McINTYRE v. COKER

3 Div. 966.

150 So.2d 220 (1963)

Edwin M. McINTYRE v. William Stanton COKER.

Supreme Court of Alabama.


Attorney(s) appearing for the Case

Jones & Nix, Evergreen, and Wm. Roy Stockes, Brewton, for appellant.

Edwin C. Page, Jr., and B. E. & R. L. Jones, Evergreen, for appellee.


LAWSON, Justice.

This is an appeal from a final decree of the Circuit Court of Conecuh County, in Equity, rendered in a declaratory judgment proceeding instituted by appellee, William Stanton Coker, against appellant, Edwin M. McIntyre, for the purpose of obtaining declarations as to the right of Coker to remain in possession of real property situated in the City of Evergreen, to which McIntyre received a warranty deed on December 8, 1960, from John Barry Shannon, Mary Carter Shannon, Lola T. Carter, Lucia C. Andress, Terry F. Andress, Robert L. Carter and Ashley Reese Carter.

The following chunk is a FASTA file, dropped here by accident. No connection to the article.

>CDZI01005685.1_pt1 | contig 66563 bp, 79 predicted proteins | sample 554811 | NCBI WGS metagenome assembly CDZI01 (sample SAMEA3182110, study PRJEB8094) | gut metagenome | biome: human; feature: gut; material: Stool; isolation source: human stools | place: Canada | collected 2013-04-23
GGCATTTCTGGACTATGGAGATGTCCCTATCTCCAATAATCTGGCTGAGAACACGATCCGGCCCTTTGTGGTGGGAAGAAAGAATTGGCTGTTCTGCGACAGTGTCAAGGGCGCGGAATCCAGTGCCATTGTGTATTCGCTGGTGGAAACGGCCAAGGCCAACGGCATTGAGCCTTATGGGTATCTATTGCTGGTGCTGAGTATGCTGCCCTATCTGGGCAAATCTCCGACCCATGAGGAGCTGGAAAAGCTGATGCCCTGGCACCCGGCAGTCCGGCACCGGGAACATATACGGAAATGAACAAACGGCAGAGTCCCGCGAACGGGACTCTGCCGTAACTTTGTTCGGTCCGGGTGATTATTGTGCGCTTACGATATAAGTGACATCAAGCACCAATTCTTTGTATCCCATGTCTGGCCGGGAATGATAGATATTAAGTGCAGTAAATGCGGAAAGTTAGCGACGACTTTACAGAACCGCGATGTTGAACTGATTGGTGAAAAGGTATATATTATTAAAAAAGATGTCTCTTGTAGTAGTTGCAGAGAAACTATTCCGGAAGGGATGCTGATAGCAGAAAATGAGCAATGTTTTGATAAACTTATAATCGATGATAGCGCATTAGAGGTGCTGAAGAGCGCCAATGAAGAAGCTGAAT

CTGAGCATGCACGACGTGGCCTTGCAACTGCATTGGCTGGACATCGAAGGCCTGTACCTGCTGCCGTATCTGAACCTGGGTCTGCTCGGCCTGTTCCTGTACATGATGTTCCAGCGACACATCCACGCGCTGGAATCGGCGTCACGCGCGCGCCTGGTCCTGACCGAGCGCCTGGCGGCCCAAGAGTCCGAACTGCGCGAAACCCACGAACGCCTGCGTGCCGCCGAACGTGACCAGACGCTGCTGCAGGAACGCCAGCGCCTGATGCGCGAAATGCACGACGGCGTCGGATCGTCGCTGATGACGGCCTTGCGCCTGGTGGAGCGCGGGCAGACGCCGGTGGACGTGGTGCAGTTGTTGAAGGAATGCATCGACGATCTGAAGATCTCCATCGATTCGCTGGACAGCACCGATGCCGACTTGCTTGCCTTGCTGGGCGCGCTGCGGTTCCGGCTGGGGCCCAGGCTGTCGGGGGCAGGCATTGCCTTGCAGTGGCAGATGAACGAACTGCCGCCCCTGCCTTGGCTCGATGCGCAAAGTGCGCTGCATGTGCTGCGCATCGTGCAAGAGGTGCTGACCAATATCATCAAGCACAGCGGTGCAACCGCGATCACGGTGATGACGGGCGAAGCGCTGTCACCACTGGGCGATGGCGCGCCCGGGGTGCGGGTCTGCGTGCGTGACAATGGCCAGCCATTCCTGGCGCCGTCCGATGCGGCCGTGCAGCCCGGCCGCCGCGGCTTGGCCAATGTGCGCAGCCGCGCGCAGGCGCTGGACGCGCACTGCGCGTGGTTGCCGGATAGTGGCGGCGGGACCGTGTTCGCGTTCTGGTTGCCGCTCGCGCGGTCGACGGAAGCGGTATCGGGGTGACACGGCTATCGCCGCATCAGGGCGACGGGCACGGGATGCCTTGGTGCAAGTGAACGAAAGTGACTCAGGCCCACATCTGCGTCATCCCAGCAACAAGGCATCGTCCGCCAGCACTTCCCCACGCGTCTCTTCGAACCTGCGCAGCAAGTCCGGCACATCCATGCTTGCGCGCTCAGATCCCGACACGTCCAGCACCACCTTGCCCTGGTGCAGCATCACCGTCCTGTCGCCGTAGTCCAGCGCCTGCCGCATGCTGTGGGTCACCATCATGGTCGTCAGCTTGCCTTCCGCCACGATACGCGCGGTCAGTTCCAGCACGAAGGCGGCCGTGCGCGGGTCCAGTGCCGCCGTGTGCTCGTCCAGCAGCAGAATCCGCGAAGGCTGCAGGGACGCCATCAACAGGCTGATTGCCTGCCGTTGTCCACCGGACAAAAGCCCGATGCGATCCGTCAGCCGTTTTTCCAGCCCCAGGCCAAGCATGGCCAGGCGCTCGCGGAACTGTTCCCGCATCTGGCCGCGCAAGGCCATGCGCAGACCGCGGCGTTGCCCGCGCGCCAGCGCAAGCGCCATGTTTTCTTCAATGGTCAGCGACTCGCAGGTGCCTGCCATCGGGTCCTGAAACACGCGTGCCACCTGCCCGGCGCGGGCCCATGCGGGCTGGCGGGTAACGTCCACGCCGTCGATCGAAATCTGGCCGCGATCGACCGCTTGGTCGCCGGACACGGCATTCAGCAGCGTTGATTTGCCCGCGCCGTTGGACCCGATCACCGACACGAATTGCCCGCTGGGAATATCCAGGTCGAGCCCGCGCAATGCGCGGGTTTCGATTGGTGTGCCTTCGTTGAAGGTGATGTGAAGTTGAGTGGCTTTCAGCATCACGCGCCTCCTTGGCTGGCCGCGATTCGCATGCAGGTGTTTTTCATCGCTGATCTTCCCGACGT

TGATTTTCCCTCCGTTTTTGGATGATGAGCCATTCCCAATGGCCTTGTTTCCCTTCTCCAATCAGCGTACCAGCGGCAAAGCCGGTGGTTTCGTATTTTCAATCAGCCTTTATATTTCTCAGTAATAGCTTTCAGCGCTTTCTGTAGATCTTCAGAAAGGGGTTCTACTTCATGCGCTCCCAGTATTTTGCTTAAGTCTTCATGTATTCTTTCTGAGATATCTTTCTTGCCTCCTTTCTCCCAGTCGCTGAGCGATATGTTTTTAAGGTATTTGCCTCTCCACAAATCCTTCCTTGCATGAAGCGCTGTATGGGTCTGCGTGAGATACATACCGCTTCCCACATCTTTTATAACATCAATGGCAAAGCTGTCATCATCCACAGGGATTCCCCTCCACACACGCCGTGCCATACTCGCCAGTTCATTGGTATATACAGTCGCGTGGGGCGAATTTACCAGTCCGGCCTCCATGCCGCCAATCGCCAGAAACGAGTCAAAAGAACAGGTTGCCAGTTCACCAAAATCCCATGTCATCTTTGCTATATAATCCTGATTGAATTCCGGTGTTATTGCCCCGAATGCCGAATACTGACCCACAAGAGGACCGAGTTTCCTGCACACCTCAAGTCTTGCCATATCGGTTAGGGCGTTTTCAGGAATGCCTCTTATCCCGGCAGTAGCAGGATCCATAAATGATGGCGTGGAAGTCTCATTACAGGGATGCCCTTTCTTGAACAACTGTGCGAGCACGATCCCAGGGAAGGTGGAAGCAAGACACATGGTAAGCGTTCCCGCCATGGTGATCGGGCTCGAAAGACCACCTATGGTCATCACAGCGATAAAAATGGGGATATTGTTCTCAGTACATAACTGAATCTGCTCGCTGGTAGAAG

On or about December 30, 1960, McIntyre made written demand upon Coker for possession of the suit property. Coker refused to surrender possession on the ground that he was entitled to possession of the premises until December 31, 1966, by virtue of two leases executed by Mary Carter Shannon and husband, John Barry Shannon, one on December 14, 1946, and the other on May 12, 1951.

In the lease of December 14, 1946, the Shannons are referred to as the lessor and one J. H. Robinson as the lessee. The lessor leased to the lessee, his successors, sublessees and assigns a lot in the southeast corner of the intersection of West Front Street and McGee Street in the City of Evergreen on which a gasoline filling station was located.